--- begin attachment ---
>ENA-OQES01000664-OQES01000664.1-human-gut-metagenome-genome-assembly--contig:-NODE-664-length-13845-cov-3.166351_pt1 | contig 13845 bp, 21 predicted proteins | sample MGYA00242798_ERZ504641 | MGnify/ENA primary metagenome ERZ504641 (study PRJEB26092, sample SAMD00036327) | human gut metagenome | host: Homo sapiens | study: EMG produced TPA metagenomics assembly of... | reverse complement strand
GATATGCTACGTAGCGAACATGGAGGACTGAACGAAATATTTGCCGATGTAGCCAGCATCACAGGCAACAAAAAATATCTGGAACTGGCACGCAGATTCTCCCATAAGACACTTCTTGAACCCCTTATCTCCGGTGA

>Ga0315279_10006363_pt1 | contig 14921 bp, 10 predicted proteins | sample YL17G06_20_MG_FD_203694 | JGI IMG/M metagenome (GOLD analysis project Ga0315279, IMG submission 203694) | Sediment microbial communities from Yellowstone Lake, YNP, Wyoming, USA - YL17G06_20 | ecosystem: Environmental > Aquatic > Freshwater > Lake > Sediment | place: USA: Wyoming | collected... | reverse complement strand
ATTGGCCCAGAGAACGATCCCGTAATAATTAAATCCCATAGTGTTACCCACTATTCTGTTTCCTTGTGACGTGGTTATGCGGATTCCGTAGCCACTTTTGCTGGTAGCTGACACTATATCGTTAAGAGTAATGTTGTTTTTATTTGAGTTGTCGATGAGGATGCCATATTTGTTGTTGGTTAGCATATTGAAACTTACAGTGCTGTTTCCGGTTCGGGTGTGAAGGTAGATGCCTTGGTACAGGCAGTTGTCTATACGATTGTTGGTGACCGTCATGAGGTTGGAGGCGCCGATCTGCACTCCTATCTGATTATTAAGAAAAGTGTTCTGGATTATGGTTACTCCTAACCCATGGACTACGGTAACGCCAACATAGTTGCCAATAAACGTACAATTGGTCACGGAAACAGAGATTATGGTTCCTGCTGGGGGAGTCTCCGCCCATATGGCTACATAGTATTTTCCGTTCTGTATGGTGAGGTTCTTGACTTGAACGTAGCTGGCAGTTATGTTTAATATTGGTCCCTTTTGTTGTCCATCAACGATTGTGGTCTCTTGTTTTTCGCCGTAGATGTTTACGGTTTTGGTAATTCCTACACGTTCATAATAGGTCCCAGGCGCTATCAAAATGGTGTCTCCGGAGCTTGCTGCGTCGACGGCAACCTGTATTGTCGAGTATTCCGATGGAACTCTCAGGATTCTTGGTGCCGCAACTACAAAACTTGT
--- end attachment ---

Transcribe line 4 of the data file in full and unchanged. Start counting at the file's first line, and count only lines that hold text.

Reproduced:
ATTGGCCCAGAGAACGATCCCGTAATAATTAAATCCCATAGTGTTACCCACTATTCTGTTTCCTTGTGACGTGGTTATGCGGATTCCGTAGCCACTTTTGCTGGTAGCTGACACTATATCGTTAAGAGTAATGTTGTTTTTATTTGAGTTGTCGATGAGGATGCCATATTTGTTGTTGGTTAGCATATTGAAACTTACAGTGCTGTTTCCGGTTCGGGTGTGAAGGTAGATGCCTTGGTACAGGCAGTTGTCTATACGATTGTTGGTGACCGTCATGAGGTTGGAGGCGCCGATCTGCACTCCTATCTGATTATTAAGAAAAGTGTTCTGGATTATGGTTACTCCTAACCCATGGACTACGGTAACGCCAACATAGTTGCCAATAAACGTACAATTGGTCACGGAAACAGAGATTATGGTTCCTGCTGGGGGAGTCTCCGCCCATATGGCTACATAGTATTTTCCGTTCTGTATGGTGAGGTTCTTGACTTGAACGTAGCTGGCAGTTATGTTTAATATTGGTCCCTTTTGTTGTCCATCAACGATTGTGGTCTCTTGTTTTTCGCCGTAGATGTTTACGGTTTTGGTAATTCCTACACGTTCATAATAGGTCCCAGGCGCTATCAAAATGGTGTCTCCGGAGCTTGCTGCGTCGACGGCAACCTGTATTGTCGAGTATTCCGATGGAACTCTCAGGATTCTTGGTGCCGCAACTACAAAACTTGT